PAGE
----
The 21 day theory is something I teach my clients  and friends on a regular basis!  I have used 21 day theory on myself to develop habits such as drinking a glass of ice water every morning, choosing salads over chips and brushing my teeth with my left hand. A great habit I developed is looking back when ever leaving a taxi or a table.

 Life Quotes by Aristotle


Definition Habit:

1. A recurrent, often unconscious pattern of behavior that is acquired through frequent repetition.

2. An established disposition of the mind or character.

3. Customary manner or practice.


Habits can be bad or good. We can use 21 day theory to simply fill our lives with new positive good habits. It’s just a matter of forcing yourself to do the desired actions for 21 days. I set reminders, post it notes, phone alarms, calendars, whatever it takes. You have to force yourself to do it repeatedly for 21 days and then it will become a habit. If your habit was going to the gym every Wednesday,it means you would have 21 consistent gym sessions. If it was giving up the morning cigarette, 21 days of switching that cigarette for a glass of cold water or meditation could do the trick.

Research shows that it takes 21 days to develop a habit. That’s 21 days to reflection, 21 days of going to the fitness center everyday or exercising in some way, 21 days of eating healthier foods, 21 days responsibility, 21 days of anything. When starting a habit, don’t say to yourself you are doing it for life, tell yourself that you are going to undertake it for 21 days. When trying to break a habit, this can also work. On the other hand, study has shown that the neural pathways to any habit could be constant and a sign or a trigger can be a reason for us to start support an old habit, like smoking. This is not a bad thing. We just have to be conscious of our view when we have given up a habit such as smoking. We tend to tell our conscious mind we are going to transform and it’s for life, when starting or breaking any habit. Changing a habit is never that easy. If it were, over eaters would all be thin, alcoholics would never setback, and everybody would be up early enough to eat a healthy breakfast before work.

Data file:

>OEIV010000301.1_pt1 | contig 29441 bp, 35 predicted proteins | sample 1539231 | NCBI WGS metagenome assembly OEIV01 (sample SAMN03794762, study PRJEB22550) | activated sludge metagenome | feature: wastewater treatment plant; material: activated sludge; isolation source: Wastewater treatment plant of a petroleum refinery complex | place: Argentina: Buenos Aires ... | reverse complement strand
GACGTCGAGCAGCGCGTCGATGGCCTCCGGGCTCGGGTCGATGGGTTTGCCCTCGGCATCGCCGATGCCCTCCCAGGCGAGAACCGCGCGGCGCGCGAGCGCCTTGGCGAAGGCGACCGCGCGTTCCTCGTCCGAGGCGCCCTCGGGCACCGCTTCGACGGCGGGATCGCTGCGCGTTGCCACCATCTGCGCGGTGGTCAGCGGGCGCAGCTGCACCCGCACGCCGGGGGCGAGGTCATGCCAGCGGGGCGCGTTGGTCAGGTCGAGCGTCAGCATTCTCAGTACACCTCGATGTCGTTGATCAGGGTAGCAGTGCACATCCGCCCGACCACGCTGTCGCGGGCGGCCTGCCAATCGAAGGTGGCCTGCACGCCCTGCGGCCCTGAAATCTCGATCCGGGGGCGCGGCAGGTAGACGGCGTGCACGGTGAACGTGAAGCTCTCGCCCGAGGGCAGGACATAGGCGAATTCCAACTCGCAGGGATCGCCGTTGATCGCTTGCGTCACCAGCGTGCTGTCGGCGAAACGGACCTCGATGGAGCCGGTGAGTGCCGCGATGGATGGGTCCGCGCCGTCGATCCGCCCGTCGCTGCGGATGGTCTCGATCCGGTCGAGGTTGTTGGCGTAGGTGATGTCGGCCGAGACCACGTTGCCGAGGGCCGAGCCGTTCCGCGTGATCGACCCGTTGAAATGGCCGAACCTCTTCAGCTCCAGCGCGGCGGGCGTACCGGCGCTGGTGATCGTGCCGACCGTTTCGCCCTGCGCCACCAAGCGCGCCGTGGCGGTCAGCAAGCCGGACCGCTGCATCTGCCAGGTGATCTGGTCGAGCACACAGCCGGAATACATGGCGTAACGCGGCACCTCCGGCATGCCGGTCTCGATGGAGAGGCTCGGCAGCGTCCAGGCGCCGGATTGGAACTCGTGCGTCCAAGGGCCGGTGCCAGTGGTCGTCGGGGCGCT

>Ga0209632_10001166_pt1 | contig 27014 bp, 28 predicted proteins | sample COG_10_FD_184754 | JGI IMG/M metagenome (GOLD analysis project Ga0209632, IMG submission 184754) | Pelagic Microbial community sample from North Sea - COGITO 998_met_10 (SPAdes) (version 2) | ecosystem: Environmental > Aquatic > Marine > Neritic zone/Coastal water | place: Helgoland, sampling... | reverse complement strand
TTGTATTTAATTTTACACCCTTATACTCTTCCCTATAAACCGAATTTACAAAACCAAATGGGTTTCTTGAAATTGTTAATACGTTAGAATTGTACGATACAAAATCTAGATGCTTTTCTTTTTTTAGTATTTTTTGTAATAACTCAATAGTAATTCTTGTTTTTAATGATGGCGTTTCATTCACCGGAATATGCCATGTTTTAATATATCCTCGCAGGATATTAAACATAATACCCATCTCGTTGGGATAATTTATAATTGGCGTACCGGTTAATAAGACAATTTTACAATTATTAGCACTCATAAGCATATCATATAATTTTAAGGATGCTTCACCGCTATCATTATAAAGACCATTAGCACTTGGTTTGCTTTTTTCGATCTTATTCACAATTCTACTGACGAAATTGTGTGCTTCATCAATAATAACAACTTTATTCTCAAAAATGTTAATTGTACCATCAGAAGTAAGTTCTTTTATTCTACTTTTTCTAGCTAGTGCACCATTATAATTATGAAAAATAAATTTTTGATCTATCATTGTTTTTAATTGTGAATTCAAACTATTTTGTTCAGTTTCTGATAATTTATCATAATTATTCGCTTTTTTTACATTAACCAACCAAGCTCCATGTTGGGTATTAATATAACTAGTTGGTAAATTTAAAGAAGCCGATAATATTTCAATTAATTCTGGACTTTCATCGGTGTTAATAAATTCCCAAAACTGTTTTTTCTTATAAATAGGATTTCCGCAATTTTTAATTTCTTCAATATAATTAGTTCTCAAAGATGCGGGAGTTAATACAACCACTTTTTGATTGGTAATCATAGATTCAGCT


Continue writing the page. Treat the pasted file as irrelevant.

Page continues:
For a lot of people, getting out from a bad habit is a lifetime effort backed up by the truth that those well-worn synaptic pathways never leave. There’s no clear scientific basis why it would take three weeks to break an old habit or make a new one. However, in several ways, this system works for me and lots of my associates.

If something goes inappropriate, it can take weeks before that thing to be right again. Though the 21 days theory claims is dependent on a person’s routine, I am confident that the technique to develop a habit works wonderfully for me. I’m sure also for you.

Try 21 Day Theory with  our strategy for remembering names here.  You can do it!

21 Day Theory from

21 Day Theory, from

Just 21 days